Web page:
Born at the tail end of World War II, in a Leningrad devastated by a brutal 900-day Nazi blockade, Yelena Osipova grew up witnessing the tragic consequences of war firsthand.
Now 77, she has become a well-known presence at protests against Russia’s invasion of Ukraine, with footage of her frequent detentions by police going viral.
Since Russian troops entered Ukraine on Feb. 24, thousands of Russians across the country have taken to the streets to protest what the Kremlin calls a “special military operation.” Some 15,000 protesters have been detained, with reports of detainees being beaten and tortured.
In Russia’s second city St. Petersburg — once Leningrad — anti-war protesters have typically gathered at Gostiny Dvor, a shopping center along the city’s main artery Nevsky Prospekt, where police presence is heavy.
Protesting Sunday at the Chernyshevskaya metro station where there was no police presence, Ospiova stood alone, wearing a bulky winter coat and holding up two big protest signs.
An artist by training and occupation, Osipova has been speaking out against injustice and tragedy in her home country for two decades.
Her first protest followed the 2002 Nord Ost siege, when militants held an entire theatre in Moscow hostage — and security forces’ use of toxic gas to neutralize the terrorists killed hundreds of civilians trapped inside the building.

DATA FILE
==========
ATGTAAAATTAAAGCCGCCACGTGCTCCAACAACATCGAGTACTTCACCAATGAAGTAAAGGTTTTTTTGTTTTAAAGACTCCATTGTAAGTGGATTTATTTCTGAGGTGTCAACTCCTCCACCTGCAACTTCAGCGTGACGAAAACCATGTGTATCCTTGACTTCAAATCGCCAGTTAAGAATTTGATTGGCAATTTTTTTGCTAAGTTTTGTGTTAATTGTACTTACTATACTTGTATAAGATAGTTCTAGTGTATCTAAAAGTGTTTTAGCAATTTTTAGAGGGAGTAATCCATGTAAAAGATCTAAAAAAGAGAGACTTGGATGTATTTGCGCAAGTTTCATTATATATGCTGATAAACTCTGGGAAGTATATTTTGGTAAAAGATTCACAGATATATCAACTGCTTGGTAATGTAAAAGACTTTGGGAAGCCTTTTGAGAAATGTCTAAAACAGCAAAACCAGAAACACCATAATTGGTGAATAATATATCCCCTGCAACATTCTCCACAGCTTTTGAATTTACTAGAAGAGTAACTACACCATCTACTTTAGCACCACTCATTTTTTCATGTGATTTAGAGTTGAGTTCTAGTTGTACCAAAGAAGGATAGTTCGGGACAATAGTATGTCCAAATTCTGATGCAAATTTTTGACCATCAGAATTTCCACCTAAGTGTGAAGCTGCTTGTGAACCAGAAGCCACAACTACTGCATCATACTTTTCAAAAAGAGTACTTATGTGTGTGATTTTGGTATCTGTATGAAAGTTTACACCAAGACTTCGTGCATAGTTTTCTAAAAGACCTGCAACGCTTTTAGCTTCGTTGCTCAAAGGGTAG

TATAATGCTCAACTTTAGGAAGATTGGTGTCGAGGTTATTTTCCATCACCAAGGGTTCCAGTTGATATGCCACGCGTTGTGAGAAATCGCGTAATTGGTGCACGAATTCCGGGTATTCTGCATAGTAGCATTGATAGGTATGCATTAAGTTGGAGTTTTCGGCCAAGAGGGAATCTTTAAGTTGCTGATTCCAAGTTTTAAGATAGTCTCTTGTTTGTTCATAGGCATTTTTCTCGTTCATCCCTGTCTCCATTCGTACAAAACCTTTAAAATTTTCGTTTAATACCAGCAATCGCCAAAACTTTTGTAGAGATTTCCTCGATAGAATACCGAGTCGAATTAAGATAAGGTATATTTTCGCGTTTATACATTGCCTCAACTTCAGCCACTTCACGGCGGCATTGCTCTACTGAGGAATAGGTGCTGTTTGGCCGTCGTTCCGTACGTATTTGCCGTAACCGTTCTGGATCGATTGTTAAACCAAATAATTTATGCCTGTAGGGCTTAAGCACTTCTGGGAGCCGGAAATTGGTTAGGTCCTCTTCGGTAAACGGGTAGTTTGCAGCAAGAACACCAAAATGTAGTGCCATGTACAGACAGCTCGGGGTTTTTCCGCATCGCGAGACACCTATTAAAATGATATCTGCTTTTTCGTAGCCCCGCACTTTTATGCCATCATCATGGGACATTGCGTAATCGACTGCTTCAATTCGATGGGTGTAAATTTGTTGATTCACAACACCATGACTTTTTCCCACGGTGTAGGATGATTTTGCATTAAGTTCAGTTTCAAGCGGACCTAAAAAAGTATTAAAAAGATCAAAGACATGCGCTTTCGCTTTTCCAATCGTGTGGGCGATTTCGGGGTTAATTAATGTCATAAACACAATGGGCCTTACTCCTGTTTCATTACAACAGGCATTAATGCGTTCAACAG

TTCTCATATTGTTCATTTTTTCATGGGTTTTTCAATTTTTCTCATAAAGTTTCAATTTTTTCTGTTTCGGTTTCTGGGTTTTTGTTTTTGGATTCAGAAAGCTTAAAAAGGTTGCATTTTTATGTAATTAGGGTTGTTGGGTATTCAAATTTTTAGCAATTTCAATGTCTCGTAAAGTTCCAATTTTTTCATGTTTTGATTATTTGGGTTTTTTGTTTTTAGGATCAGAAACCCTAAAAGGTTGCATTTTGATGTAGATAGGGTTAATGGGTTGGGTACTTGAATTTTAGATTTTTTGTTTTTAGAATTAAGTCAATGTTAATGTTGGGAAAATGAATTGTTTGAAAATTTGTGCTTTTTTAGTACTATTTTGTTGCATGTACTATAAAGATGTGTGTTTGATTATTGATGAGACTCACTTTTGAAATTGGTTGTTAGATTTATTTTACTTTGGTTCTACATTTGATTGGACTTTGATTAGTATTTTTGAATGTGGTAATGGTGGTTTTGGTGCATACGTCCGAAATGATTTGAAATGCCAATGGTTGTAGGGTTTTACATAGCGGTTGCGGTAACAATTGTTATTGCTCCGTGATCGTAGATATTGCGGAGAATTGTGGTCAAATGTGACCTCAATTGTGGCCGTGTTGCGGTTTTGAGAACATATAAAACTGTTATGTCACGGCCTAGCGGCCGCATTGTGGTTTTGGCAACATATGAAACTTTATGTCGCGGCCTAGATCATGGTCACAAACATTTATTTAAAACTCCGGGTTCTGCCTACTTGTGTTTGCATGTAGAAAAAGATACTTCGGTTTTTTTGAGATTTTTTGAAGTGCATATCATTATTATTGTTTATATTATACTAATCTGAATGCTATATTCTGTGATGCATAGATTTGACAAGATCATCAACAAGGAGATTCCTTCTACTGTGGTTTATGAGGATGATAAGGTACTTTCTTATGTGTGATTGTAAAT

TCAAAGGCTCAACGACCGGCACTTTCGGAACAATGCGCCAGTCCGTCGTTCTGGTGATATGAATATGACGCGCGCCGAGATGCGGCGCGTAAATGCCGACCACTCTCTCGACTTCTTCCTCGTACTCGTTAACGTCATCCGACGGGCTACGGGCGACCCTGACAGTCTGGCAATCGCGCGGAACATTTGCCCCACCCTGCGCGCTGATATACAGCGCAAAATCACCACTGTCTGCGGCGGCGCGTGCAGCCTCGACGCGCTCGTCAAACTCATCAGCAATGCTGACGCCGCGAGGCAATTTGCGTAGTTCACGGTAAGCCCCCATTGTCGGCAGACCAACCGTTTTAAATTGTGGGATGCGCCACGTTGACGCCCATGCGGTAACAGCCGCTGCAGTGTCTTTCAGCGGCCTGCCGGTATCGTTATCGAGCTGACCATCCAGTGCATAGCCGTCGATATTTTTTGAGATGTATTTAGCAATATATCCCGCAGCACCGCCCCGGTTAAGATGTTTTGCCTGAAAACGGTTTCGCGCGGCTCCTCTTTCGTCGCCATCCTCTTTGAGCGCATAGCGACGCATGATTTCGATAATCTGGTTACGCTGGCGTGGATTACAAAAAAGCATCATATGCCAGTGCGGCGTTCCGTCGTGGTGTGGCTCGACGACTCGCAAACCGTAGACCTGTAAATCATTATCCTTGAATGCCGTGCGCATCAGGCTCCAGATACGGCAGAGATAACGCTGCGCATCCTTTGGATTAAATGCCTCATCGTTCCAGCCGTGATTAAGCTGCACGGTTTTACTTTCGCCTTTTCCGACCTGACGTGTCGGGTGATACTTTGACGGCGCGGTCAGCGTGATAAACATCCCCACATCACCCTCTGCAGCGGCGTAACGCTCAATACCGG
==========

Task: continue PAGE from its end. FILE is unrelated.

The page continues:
“They planned for three days, and the planning resulted in storming [the theater] and human loss. Since then, I have not been silent,” Osipova told The Moscow Times.
Osipova took to the streets again in 2004 following the Beslan school tragedy in Russia’s North Caucasus. After terrorists took the school hostage, security forces stormed the building, resulting in the deaths of hundreds of schoolchildren.
“Nord Ost was the warning. And still, Beslan happened,” she said.
In more recent years, Osipova’s protests have called for freedom for political prisoners, most notably Alexei Navalny, the anti-corruption campaigner imprisoned last January after surviving a near-fatal poisoning.
Osipova also took part in the 2014 Marches For Peace that opposed Russian intervention in Ukraine following its Maidan revolution — though this movement ultimately fell apart due to police crackdowns as well as fracturing in the Russian opposition movement.
“In the past, I was connected with the opposition. But now I don’t always agree with their views. So, I go out separately, alone. It is very harmful for the movement when such disagreements happen.”
A former teacher at three art schools, Osipova stopped working a while ago, although she still holds art exhibitions from time to time.
“[With my protest signs] I’m continuing this likbez of sorts,” the activist smiled, referring to the Soviet anti-illiteracy program.
Passersby frequently stopped to speak to Osipova as she held her picket at the Chernyshevskaya metro.
“Thank you so much for taking a stand here! It takes so much courage,” one woman said.
“Thank you, I see such people here today!” she replied. “I nearly died when I heard that 70% [of Russians] support all this. See, it’s very scary.”
“It’s not true at all, the real numbers are much smaller,” the woman said. “Propaganda. Thank you and good luck!”
The anti-war protests in Russia have been met with unprecedented crackdowns. People have been detained for wearing clothes resembling the blue-and-yellow Ukrainian flag — and even for holding up blank sheets of paper.